Strengths

• Cutting edge Research and Development resulting in new technologies contributing to the sustainability of the industry.
• Significant contributor to economic growth and development.
• South Africa is a globally competitive producer of high-quality sugar.

Weaknesses

• Negative export conditions due to high tariffs and lack of subsidies.
• Reliance on
• The global sugar price is affected by subsidy-induced overproduction in some major sugar-producing countries.

Opportunities

•  favourable weather conditions.
• Skills shortages.
• The decline in the area under cane farmed by small growers.

Threats

• EU sugar market is under-supplied.
• Expansion into Africa.
• The generation of renewable electricity.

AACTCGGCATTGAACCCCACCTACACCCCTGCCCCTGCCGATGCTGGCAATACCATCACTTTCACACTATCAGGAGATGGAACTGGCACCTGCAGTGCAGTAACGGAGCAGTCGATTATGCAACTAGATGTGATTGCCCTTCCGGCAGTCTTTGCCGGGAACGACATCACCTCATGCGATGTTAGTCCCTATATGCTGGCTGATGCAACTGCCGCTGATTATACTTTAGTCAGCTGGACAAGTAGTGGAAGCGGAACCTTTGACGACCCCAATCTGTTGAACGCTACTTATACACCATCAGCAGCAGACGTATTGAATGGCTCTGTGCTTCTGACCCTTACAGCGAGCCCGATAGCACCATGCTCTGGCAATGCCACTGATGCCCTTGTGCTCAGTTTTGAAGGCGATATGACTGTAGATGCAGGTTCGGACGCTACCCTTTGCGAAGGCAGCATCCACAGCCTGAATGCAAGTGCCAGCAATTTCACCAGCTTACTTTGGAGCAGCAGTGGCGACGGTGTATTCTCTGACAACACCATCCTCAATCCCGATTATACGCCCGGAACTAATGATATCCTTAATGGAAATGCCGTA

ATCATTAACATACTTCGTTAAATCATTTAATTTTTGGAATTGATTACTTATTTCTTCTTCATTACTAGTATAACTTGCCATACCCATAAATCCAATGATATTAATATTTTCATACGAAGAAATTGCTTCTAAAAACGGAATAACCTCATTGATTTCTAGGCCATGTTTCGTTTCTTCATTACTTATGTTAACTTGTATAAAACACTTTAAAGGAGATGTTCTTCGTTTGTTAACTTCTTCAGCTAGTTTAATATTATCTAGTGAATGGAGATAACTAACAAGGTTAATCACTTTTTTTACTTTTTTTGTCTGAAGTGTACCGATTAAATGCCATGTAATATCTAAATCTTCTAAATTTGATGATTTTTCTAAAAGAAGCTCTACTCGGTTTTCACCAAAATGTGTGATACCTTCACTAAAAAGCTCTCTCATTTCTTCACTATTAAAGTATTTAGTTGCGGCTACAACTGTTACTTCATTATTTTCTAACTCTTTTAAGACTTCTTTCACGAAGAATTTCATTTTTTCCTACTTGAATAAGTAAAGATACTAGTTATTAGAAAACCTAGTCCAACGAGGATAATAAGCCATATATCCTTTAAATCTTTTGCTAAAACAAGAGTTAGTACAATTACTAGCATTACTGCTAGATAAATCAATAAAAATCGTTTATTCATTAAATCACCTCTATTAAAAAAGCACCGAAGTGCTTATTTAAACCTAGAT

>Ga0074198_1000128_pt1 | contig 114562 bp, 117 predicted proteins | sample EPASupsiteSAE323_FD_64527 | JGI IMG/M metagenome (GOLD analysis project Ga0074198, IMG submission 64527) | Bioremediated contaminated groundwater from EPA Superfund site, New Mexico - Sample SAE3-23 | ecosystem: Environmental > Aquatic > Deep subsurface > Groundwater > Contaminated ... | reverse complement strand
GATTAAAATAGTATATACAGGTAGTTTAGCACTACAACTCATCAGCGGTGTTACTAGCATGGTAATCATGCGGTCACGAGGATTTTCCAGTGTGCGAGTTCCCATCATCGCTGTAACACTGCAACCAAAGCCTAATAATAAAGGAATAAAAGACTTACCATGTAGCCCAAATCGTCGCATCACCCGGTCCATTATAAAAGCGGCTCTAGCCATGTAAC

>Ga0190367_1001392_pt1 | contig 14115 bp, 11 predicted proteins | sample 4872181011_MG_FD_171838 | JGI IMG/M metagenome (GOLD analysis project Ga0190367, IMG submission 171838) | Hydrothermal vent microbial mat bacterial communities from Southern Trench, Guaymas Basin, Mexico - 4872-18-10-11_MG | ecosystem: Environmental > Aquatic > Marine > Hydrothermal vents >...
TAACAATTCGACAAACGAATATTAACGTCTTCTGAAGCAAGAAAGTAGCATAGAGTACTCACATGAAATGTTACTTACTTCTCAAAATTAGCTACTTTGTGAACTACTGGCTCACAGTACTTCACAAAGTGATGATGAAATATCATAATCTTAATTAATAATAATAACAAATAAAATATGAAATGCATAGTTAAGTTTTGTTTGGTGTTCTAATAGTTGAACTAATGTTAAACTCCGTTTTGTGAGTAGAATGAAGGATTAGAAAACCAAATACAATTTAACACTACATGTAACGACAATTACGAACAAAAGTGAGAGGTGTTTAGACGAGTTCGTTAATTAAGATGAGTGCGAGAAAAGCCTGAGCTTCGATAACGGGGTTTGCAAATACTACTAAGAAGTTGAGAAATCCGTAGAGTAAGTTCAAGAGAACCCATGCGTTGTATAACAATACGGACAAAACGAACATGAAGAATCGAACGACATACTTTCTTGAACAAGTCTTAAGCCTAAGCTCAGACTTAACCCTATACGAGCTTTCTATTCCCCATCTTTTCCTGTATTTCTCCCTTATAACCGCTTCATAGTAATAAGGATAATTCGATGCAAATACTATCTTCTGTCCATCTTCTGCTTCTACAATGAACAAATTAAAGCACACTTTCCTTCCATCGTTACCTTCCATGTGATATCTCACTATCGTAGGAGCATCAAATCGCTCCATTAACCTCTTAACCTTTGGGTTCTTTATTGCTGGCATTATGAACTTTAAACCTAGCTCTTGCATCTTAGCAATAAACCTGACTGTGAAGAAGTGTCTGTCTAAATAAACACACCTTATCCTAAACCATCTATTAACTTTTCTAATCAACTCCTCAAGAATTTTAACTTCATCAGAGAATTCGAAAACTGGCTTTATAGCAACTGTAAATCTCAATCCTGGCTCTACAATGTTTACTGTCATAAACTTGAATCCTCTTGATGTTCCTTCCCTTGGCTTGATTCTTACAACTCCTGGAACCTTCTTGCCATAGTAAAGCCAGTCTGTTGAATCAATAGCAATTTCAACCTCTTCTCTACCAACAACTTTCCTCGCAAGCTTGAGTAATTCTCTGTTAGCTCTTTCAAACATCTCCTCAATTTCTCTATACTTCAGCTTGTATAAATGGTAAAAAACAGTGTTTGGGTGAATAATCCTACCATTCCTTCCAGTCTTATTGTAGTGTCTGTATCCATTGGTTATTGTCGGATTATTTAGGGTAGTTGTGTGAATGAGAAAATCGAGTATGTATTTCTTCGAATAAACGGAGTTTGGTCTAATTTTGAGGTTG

• The production of bioethanol.

Outlook

South Africa’s sugar industry, which has witnessed decreased profitability in cane production, is expected to continue to face job losses and mill closures. Various unfavourable conditions, partly owing to the drought, but also driven by policy issues are hampering the sector’s sustainability and global competitiveness. Role players believe that the import crisis resulting from insufficient tariff protection needs to be addressed by government to prevent business closures and job losses, particularly in rural areas. In addition to this, manufacturers of sugar-sweetened beverages fear that the new sugar tax may add to the current difficulties and potentially lead to declined profitability and job losses.

Read More..
The Sugar Industry in South Africa
The Sugar Industry in South Africa 2018

Full Report